23 February 2008

New wine - rethinking church leadership

I was excited to hear about this "Anglimergent" gathering. It sounds like it was a good meeting - though it also sounds like 18 people got together and delivered speeches to each other (Phyllis Tickle did her "Great Emergence" talk which I've heard a lot about and would love to actually hear some day, and Fred Burnham did a talk on network theory, etc.), which seems slightly bizarre from an emergent point of view - but not so strange from an Anglican point of view, so there you are. :-) And it seems like they also had informal multi-voice conversations in between, which (I'm guessing) made up the bulk of their time together.

The most promising thing in Steve Knight's summary (linked above), from my perspective, was that they were discussing Burnham's ideas on network theory and "alternative polity structures", because IMHO polity (i.e., church leadership structure) is far and away Anglicanism's (and the mainline in general's) hugest, most immovable obstacle to "emergence". "Sure, we can deconstruct and be experimental when it comes to worship, discipleship, mission, etc. But hierarchical authority and prescribed clergy roles shall never be compromised!"

This somewhat dovetails with the other thing I saw this week on the Emergent Village blog that hugely interested me (actually cross-posted from the Emerging Women blog) - Kathy Escobar's excellent post on church leadership and co-pastoring.

As I said in a comment on Kathy's blog, I would go even further and suggest that the role of “pastor” as currently constructed - solo or shared - has taken a single leadership-oriented spiritual gift among many (four others are listed in Ephesians 4:11, and still more are mentioned elsewhere in scripture) and blown it up into a role where certain Jesus-followers are expected to be professional leaders, possessed of all leadership-oriented gifts, and in the lead role in almost any endeavor a Christian community undertakes - while everybody else is expected to defer to them.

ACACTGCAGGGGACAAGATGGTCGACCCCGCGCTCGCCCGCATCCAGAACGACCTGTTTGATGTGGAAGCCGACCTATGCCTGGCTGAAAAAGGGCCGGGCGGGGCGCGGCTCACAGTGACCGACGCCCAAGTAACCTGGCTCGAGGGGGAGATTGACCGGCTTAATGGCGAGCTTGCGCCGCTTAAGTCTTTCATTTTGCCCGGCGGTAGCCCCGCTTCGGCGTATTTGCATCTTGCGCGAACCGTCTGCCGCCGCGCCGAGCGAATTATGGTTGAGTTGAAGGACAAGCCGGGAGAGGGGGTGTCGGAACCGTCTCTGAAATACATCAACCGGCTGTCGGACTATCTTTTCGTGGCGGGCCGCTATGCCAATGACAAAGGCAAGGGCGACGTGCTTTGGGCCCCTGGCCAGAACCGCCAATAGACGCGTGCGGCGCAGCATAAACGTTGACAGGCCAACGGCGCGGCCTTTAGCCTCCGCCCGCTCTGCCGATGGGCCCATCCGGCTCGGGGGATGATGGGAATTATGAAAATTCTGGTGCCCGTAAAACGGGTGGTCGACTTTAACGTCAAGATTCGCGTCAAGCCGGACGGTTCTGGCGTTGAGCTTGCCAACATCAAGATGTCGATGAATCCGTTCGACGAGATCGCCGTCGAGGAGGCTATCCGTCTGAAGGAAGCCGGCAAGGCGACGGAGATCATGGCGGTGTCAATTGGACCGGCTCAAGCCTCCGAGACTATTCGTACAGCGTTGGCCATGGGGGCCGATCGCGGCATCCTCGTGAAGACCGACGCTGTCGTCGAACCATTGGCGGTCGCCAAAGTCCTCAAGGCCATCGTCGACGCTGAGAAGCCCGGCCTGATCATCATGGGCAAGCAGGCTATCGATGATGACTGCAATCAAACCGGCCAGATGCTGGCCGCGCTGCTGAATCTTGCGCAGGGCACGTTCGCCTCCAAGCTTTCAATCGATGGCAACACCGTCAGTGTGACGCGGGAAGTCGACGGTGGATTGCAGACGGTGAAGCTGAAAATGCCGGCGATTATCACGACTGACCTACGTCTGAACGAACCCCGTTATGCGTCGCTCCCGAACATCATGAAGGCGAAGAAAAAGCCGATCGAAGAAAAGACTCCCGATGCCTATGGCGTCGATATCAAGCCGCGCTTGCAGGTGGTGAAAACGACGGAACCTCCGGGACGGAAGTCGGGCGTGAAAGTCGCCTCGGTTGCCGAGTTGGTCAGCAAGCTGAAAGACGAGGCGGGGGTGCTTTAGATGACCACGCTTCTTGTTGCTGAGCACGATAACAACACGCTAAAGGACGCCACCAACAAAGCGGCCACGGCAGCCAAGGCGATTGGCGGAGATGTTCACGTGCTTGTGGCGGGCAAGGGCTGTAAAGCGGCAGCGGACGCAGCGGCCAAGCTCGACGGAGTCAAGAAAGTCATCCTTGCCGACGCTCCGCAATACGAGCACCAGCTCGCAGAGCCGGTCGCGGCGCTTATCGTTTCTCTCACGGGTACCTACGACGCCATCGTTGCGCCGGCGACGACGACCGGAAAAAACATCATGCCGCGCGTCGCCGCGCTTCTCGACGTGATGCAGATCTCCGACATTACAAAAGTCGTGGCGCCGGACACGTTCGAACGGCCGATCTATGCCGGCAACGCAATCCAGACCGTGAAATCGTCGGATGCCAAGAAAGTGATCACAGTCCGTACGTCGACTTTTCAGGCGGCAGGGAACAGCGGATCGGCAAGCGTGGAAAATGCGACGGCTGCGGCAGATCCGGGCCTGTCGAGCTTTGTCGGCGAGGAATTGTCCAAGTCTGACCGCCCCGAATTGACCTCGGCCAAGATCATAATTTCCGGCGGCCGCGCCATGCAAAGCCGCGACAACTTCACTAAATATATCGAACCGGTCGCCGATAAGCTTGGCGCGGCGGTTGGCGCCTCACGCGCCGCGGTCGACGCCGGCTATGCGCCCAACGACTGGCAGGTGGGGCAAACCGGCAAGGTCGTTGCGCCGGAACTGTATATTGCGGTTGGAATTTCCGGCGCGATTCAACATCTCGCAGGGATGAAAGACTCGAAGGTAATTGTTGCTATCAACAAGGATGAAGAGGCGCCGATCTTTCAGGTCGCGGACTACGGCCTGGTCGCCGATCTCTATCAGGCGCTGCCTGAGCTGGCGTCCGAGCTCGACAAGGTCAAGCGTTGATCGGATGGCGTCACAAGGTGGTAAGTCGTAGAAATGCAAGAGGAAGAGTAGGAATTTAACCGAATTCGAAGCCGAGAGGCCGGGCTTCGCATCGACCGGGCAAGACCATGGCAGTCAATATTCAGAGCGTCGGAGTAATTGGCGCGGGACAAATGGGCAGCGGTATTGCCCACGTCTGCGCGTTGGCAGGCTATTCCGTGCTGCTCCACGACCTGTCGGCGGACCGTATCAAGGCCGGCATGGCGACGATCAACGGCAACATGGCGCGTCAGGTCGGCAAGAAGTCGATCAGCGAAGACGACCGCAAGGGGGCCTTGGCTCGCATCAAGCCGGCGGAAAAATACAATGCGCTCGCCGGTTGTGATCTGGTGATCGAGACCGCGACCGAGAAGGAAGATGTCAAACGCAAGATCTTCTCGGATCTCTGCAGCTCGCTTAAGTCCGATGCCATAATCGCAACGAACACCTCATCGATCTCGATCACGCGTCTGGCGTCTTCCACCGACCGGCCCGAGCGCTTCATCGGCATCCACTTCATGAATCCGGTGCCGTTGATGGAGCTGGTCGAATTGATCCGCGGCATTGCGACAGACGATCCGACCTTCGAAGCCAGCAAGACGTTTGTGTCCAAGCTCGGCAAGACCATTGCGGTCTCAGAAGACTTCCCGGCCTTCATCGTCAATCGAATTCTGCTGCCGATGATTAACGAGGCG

I’m convinced that all of us are spiritually gifted, and all of us have gifts and passions that might enable us to lead, equip, inspire, teach, serve, and/or pastorally care for others, given the right context and the lack of an expectation that it’s somebody else’s job. Or maybe it’s just the community that I’m a part of - where just about everybody ends up in a “leadership” role at one time or another, whether it’s coordinating or creating a Sunday morning worship service, a “service-worship” project blessing our wider communities, a party, a retreat, a pastoral care effort, a technology innovation, an art project, or whatever.

But it’s arguable that I’m just quibbling over semantics - any human enterprise that’s going to move in anything other than a random fashion probably needs somebody(ies) designated to coordinate and facilitate that movement, and Christian communities are no exception. The small community/church I’m a part of tends to shy away from the term “pastor” but has a leadership team of three, and we’ve worked this way since our founding pastor left in 2002, about a year after the church began.

I love working in community this way, for all the reasons Kathy mentions and more. But I also tend to agree with some of the speculation in comments on her blog about community size - we’ve often suggested that if our community ever began to approach 100 core members, we’d probably split into two closely connected communities. Quite honestly, I’m not sure that I think communities above a size where anonymity becomes possible are a very good idea, nor can I think of very good reasons why we’d need them - if the strong peer networks of communities that are beginning to form (and which, perhaps, Fred Burnham was hinting about at the Anglimergent gathering) continue picking up steam. But that’s another topic! :-)

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